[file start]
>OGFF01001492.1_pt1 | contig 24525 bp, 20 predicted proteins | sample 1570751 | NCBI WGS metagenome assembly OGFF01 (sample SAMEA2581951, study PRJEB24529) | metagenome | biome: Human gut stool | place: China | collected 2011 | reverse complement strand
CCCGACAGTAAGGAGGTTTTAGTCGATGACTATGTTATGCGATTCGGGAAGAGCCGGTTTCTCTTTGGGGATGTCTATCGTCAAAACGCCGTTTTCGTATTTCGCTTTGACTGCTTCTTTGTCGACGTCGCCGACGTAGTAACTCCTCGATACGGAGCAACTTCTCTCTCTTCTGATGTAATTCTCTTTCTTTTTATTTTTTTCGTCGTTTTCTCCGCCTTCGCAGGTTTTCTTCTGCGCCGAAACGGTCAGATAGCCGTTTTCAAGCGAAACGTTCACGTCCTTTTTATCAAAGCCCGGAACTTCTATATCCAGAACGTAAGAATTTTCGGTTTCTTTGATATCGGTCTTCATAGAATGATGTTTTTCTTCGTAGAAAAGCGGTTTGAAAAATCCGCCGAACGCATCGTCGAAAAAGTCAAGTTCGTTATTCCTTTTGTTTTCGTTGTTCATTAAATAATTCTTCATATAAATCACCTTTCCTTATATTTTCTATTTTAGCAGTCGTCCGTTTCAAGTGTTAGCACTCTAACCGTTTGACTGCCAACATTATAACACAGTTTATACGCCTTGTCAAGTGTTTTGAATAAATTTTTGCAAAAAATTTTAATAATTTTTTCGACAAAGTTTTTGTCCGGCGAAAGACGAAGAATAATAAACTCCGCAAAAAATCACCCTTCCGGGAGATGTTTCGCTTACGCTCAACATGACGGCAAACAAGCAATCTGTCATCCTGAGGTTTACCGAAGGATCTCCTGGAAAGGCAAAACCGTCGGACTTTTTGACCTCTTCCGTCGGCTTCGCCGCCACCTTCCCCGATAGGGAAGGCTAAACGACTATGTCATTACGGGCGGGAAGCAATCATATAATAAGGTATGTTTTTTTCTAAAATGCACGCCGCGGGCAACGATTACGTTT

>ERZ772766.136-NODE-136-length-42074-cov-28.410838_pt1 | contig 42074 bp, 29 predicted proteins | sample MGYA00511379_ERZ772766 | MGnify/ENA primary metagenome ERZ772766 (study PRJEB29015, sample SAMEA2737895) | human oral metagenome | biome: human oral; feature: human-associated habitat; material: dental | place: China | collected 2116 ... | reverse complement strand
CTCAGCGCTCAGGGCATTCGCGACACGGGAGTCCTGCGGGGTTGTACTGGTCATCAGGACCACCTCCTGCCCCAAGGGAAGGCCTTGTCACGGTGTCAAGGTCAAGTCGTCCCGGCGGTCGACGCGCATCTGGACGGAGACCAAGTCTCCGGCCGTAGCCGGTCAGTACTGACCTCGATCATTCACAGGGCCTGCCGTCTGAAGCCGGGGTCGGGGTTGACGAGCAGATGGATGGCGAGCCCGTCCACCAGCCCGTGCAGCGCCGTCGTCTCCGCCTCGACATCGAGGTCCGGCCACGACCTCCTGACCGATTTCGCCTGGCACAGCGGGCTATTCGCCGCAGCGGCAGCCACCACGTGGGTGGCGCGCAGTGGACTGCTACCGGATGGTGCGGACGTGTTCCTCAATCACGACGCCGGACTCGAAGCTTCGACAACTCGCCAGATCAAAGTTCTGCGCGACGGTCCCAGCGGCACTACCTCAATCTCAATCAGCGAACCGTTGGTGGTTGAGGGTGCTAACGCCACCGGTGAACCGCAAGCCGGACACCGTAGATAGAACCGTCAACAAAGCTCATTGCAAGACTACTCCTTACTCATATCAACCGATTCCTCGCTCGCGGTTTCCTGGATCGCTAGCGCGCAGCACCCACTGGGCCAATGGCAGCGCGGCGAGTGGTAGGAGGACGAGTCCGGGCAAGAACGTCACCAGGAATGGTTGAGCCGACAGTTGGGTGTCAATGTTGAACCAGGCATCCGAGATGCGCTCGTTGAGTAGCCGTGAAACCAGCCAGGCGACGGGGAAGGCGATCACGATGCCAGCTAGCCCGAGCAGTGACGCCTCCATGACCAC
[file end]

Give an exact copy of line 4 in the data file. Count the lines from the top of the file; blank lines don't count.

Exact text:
CTCAGCGCTCAGGGCATTCGCGACACGGGAGTCCTGCGGGGTTGTACTGGTCATCAGGACCACCTCCTGCCCCAAGGGAAGGCCTTGTCACGGTGTCAAGGTCAAGTCGTCCCGGCGGTCGACGCGCATCTGGACGGAGACCAAGTCTCCGGCCGTAGCCGGTCAGTACTGACCTCGATCATTCACAGGGCCTGCCGTCTGAAGCCGGGGTCGGGGTTGACGAGCAGATGGATGGCGAGCCCGTCCACCAGCCCGTGCAGCGCCGTCGTCTCCGCCTCGACATCGAGGTCCGGCCACGACCTCCTGACCGATTTCGCCTGGCACAGCGGGCTATTCGCCGCAGCGGCAGCCACCACGTGGGTGGCGCGCAGTGGACTGCTACCGGATGGTGCGGACGTGTTCCTCAATCACGACGCCGGACTCGAAGCTTCGACAACTCGCCAGATCAAAGTTCTGCGCGACGGTCCCAGCGGCACTACCTCAATCTCAATCAGCGAACCGTTGGTGGTTGAGGGTGCTAACGCCACCGGTGAACCGCAAGCCGGACACCGTAGATAGAACCGTCAACAAAGCTCATTGCAAGACTACTCCTTACTCATATCAACCGATTCCTCGCTCGCGGTTTCCTGGATCGCTAGCGCGCAGCACCCACTGGGCCAATGGCAGCGCGGCGAGTGGTAGGAGGACGAGTCCGGGCAAGAACGTCACCAGGAATGGTTGAGCCGACAGTTGGGTGTCAATGTTGAACCAGGCATCCGAGATGCGCTCGTTGAGTAGCCGTGAAACCAGCCAGGCGACGGGGAAGGCGATCACGATGCCAGCTAGCCCGAGCAGTGACGCCTCCATGACCAC